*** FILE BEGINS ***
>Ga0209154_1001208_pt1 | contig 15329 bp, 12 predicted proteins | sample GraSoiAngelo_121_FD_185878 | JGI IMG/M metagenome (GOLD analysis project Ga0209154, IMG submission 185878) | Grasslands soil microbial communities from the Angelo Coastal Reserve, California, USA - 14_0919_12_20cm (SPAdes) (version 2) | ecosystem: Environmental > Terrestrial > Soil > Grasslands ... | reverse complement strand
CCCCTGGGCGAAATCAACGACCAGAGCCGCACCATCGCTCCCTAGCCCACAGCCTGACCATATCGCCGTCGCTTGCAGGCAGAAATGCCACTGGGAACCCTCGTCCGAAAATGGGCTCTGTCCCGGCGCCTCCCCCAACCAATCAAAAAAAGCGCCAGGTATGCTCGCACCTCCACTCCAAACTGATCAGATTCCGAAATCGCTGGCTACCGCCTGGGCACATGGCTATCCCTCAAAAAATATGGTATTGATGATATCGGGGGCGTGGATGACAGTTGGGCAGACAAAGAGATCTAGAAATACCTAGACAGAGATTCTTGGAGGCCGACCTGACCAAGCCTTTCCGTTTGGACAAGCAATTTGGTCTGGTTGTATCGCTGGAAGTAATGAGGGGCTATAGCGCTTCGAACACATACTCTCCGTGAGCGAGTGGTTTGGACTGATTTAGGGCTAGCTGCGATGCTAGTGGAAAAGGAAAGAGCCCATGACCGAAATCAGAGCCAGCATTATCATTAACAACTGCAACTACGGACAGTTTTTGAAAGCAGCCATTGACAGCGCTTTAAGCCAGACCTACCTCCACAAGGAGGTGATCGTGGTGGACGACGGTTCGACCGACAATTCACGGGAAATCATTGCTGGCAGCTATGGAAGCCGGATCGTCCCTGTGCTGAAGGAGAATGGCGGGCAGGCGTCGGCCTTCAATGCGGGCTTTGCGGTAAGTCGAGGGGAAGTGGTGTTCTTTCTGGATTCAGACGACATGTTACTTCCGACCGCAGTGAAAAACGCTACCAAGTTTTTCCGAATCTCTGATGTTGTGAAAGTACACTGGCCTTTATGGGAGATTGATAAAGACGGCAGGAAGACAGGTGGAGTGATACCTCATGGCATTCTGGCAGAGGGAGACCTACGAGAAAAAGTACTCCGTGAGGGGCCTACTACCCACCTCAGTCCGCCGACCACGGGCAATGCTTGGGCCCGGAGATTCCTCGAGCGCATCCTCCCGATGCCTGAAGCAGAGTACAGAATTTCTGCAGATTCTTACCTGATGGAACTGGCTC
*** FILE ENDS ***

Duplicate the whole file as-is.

>Ga0209154_1001208_pt1 | contig 15329 bp, 12 predicted proteins | sample GraSoiAngelo_121_FD_185878 | JGI IMG/M metagenome (GOLD analysis project Ga0209154, IMG submission 185878) | Grasslands soil microbial communities from the Angelo Coastal Reserve, California, USA - 14_0919_12_20cm (SPAdes) (version 2) | ecosystem: Environmental > Terrestrial > Soil > Grasslands ... | reverse complement strand
CCCCTGGGCGAAATCAACGACCAGAGCCGCACCATCGCTCCCTAGCCCACAGCCTGACCATATCGCCGTCGCTTGCAGGCAGAAATGCCACTGGGAACCCTCGTCCGAAAATGGGCTCTGTCCCGGCGCCTCCCCCAACCAATCAAAAAAAGCGCCAGGTATGCTCGCACCTCCACTCCAAACTGATCAGATTCCGAAATCGCTGGCTACCGCCTGGGCACATGGCTATCCCTCAAAAAATATGGTATTGATGATATCGGGGGCGTGGATGACAGTTGGGCAGACAAAGAGATCTAGAAATACCTAGACAGAGATTCTTGGAGGCCGACCTGACCAAGCCTTTCCGTTTGGACAAGCAATTTGGTCTGGTTGTATCGCTGGAAGTAATGAGGGGCTATAGCGCTTCGAACACATACTCTCCGTGAGCGAGTGGTTTGGACTGATTTAGGGCTAGCTGCGATGCTAGTGGAAAAGGAAAGAGCCCATGACCGAAATCAGAGCCAGCATTATCATTAACAACTGCAACTACGGACAGTTTTTGAAAGCAGCCATTGACAGCGCTTTAAGCCAGACCTACCTCCACAAGGAGGTGATCGTGGTGGACGACGGTTCGACCGACAATTCACGGGAAATCATTGCTGGCAGCTATGGAAGCCGGATCGTCCCTGTGCTGAAGGAGAATGGCGGGCAGGCGTCGGCCTTCAATGCGGGCTTTGCGGTAAGTCGAGGGGAAGTGGTGTTCTTTCTGGATTCAGACGACATGTTACTTCCGACCGCAGTGAAAAACGCTACCAAGTTTTTCCGAATCTCTGATGTTGTGAAAGTACACTGGCCTTTATGGGAGATTGATAAAGACGGCAGGAAGACAGGTGGAGTGATACCTCATGGCATTCTGGCAGAGGGAGACCTACGAGAAAAAGTACTCCGTGAGGGGCCTACTACCCACCTCAGTCCGCCGACCACGGGCAATGCTTGGGCCCGGAGATTCCTCGAGCGCATCCTCCCGATGCCTGAAGCAGAGTACAGAATTTCTGCAGATTCTTACCTGATGGAACTGGCTC